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About the Star Data

  1. What objects from the Hipparcos catalog did you include?

    This depends on the section of 3D Universe you're looking at.

    The most comprehensive star database in 3D Universe serves the Distant Worlds Star Mapper. The Mapper contains all Hipparcos stars meeting the following criteria:

    1. Stars brighter than apparent magnitude +9.00, regardless of distance
    2. Stars closer than 50 parsecs (about 165 light years), regardless of magnitude

    The high magnitude limit is needed to create accurate star maps far from Earth -- with a lower (brighter) limit, many stars would be missing from a naked eye view at places far from Earth. With the chosen limit, Distant Worlds Star Mapper can create an accurate simulation of a dark naked-eye sky (i.e., apparent magnitude limit +6.5) at more than 100 light years from Earth, and a simulation of a yypical "suburban" sky (magnitude limit +4.0) at more than 300 light years.

    The magnitude and distance limits chosen encompass over 80,000 stars in Hipparcos -- approximately 3/4 of the catalog. The remainder of the catalog has poorer quality data, since it contains mostly dimmer stars (i.e., harder to measure accurately) at high distances (i.e., also harder to measure accurately). Since the Hipparcos catalog has few stars below about magnitude +10, I filled in many of the gaps with data from the next-best source of distance data, the Gliese catalog (version 3). This combined catalog contains essentially all known stars out to about 80 light years, as well as all fairly bright stars out to many hundreds of light years. Finally, I used the 5th edition of the Yale Bright Star Catalog to add some common name information (such as Bayer [Greek letter] designations and Flamsteed numbers), and also to add the "HR" number, another common catalog number for bright stars.

  2. How'd you cross-reference the Hipparcos Catalog to the Gliese and Yale catalogs?

    Henry Draper numbers, whenever possible -- it's the only identification common to all three catalogs. For some of the dimmer stars in Hipparcos, which lack HD numbers, I was normally able to match them by comparing position and apparent magnitude to those in Gliese. These cross-references are less robust, but generally involve only very dim stars that don't show up at the magnitude limits I use in 3D Universe.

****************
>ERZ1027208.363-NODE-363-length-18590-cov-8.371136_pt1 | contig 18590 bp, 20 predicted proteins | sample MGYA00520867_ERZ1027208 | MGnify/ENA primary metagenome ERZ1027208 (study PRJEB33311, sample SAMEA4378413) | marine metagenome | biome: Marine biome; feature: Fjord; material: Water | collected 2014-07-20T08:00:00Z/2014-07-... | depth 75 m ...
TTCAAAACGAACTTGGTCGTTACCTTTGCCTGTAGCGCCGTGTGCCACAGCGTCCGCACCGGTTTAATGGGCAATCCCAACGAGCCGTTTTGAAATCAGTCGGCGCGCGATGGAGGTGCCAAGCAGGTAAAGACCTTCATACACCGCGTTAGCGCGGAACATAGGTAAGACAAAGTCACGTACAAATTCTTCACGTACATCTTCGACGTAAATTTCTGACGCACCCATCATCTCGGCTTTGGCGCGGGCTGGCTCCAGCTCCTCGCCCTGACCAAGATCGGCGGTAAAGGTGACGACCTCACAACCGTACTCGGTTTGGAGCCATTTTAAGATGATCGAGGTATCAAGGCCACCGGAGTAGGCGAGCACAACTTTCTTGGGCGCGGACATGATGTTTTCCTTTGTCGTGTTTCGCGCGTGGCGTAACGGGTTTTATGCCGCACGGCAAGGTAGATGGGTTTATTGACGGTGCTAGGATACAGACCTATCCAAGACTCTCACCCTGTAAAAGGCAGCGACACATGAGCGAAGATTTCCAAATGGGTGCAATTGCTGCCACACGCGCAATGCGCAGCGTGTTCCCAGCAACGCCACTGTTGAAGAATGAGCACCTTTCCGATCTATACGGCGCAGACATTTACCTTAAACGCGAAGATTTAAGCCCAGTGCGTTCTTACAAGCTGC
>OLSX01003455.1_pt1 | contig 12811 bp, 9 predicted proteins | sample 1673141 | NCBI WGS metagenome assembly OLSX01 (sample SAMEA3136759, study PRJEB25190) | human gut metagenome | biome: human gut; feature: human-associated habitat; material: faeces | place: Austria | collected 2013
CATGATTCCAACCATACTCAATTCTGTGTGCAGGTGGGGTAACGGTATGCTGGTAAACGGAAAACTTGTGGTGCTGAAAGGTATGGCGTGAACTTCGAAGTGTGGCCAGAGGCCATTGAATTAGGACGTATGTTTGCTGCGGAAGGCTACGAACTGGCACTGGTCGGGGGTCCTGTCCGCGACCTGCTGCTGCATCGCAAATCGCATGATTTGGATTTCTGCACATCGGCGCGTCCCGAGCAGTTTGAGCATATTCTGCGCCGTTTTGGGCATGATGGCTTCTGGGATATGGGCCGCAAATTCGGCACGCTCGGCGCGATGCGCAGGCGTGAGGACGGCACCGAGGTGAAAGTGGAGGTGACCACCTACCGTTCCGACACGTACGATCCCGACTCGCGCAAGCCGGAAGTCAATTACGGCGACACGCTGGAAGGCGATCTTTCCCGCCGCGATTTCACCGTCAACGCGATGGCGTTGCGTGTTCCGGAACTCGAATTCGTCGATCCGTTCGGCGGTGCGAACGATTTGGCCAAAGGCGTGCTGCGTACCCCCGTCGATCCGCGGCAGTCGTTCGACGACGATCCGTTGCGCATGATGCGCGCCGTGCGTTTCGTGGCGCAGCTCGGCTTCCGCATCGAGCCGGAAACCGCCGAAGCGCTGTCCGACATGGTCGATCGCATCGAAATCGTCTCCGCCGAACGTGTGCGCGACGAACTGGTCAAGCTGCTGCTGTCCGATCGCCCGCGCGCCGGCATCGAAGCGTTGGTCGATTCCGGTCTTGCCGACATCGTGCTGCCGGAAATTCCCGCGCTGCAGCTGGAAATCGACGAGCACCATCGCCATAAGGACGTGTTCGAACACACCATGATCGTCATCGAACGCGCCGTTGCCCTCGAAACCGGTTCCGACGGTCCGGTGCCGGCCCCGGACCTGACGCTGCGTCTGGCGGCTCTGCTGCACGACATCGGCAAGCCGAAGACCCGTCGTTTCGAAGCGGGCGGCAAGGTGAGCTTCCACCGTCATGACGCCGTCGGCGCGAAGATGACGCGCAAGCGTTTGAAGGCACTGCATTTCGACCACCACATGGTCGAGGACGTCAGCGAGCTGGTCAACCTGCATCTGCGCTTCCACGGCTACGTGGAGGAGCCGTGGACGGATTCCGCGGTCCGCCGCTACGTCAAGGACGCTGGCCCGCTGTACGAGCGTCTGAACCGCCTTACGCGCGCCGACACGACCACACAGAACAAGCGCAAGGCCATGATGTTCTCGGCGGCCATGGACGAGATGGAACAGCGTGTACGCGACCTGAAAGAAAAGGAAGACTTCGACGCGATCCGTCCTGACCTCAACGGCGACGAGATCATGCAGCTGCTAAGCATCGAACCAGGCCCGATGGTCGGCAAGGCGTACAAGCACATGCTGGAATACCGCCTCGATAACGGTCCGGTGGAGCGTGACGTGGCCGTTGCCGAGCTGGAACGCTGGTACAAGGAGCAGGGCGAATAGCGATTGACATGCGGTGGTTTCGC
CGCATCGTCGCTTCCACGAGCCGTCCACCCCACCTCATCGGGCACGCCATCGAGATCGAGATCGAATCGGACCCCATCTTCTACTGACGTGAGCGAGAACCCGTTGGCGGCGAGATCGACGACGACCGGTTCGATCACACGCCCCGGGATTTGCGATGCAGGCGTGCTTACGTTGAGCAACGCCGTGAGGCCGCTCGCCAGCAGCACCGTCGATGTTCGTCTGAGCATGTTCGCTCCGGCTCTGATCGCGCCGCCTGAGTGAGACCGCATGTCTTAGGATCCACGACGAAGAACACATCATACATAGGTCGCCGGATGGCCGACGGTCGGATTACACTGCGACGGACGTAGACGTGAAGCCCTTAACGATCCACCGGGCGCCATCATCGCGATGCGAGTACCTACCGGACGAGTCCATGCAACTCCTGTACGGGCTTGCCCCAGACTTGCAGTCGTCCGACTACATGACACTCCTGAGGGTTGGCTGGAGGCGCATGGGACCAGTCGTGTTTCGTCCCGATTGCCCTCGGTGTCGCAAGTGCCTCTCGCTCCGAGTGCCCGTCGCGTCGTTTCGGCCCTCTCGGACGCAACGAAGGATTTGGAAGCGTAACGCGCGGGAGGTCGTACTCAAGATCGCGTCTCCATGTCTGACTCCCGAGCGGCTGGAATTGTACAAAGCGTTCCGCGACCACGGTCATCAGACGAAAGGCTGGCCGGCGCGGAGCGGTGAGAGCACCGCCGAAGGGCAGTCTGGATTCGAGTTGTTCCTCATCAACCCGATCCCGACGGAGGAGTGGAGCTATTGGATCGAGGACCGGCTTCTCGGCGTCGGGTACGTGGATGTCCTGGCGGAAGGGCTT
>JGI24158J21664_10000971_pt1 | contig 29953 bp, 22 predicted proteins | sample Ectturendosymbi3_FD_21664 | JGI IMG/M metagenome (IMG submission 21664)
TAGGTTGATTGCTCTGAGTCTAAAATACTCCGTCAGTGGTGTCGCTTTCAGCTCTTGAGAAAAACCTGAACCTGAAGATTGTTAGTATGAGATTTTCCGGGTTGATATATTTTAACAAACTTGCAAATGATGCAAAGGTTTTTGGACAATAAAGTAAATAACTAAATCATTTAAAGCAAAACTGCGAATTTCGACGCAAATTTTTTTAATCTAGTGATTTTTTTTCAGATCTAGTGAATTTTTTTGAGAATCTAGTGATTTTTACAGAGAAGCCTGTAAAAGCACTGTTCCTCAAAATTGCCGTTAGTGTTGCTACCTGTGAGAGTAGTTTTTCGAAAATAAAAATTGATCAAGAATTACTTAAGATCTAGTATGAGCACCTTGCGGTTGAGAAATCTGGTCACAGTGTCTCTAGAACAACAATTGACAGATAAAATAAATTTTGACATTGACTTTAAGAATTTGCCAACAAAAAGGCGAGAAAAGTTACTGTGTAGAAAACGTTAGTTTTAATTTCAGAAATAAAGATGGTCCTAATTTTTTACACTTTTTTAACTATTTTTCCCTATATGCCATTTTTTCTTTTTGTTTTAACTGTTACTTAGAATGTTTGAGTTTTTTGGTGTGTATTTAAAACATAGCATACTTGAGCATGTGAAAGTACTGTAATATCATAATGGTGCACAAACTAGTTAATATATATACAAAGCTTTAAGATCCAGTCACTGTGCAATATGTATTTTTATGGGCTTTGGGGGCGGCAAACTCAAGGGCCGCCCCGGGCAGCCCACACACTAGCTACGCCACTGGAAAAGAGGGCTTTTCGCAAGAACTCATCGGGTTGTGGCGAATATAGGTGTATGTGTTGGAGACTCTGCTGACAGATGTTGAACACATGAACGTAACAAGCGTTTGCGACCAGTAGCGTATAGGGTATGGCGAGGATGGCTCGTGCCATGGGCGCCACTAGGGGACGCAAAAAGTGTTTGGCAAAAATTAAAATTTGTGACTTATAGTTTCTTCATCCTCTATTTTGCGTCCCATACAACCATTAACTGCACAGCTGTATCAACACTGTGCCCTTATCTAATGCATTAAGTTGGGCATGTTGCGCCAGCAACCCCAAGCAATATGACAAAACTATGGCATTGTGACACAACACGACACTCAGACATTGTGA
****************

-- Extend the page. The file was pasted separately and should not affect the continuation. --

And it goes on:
There are some known problems with this fairly simple method (in particular, it's not robust against errors in HD numbers tabulated in one or more of the catalogs), but it beats the other alternatives: (a) trying to match all 80,000+ entries by eye, and (b) rewriting SIMBAD or one of the other astronomy catalog servers out there.

  3. It doesn't look like you go down to magnitude +9.0 on your other charts.

    For most other parts of the site, I used smaller catalogs, since the charts mostly represent naked-eye views from, or near, Earth. There was thus no need to include any stars below typical naked-eye limits (i.e., magnitude 6-7 from dark skies). Depending on the details of the page, I used different subsets of the Hipparcos data, but for all pages besides Distant Worlds, the Hipparcos dataset had a magnitude cutoff of +7.5, as opposed to +9.0 (plus fainter stars from Gliese).

    Even this magnitude-7.5 Hipparcos subset is overkill for most of the charts. For the Basic Stereo Views, I used stars brighter than magnitude +5.50. For the Advanced Stereo Views, up to the full limit (+7.5) is possible, though most people probably choose lower limits. For the animations, I used stars brighter than +6.00, as seen from Earth. These subsets contained from 1500 to 25000 stars, depending on magnitude limit and location.

  4. How did you choose which areas of the sky to display in the Basic Charts section of the stereo charts?

    The chart centers and areas of sky covered are based on the 26 charts in Wil Tirion's Sky Atlas 2000. The 3D Universe charts have a much brighter magnitude limit (5.5 in 3D Universe vs. 8.0 in the Tirion atlas), and slightly different map projections and orientations. Otherwise the charts are pretty comparable. Thus you can use Sky Atlas 2000 quite conveniently to look up star names and labels.

  5. In the Animations page, you have some proper motion animations that show stars approaching or receding from Earth. I thought Hipparcos didn't measure radial velocities.

    You're right -- it didn't. I took the radial velocities for my stars from the third edition of the Gliese Catalog of Nearby Stars whenever it was available and could be assigned unambiguously to a Hipparcos entry. For the rest of the stars, I took the value in the second edition of the Yale Bright Star Catalogue if it was available. Between the two catalogs, most stars visible in the 3D Universe animations have a reasonably well-known radial velocity.

  6. I'm interested in stars like the Sun (for settings in science fiction novels, or armchair SETI speculation, or whatever). What stars in the Hipparcos data set (and in 3D Universe) are Sunlike?

    In Hipparcos, hundreds if not thousands. My "master subset" of Hipparcos data for 3D Universe has about 800 stars whose luminosity ranges from 0.4 to 2.5 times that of the Sun; the full Hipparcos catalog certainly has many more. Of these, about a hundred or so are reasonably easy naked-eye objects from a dark sky site (from the center of a city, only about ten, unfortunately).

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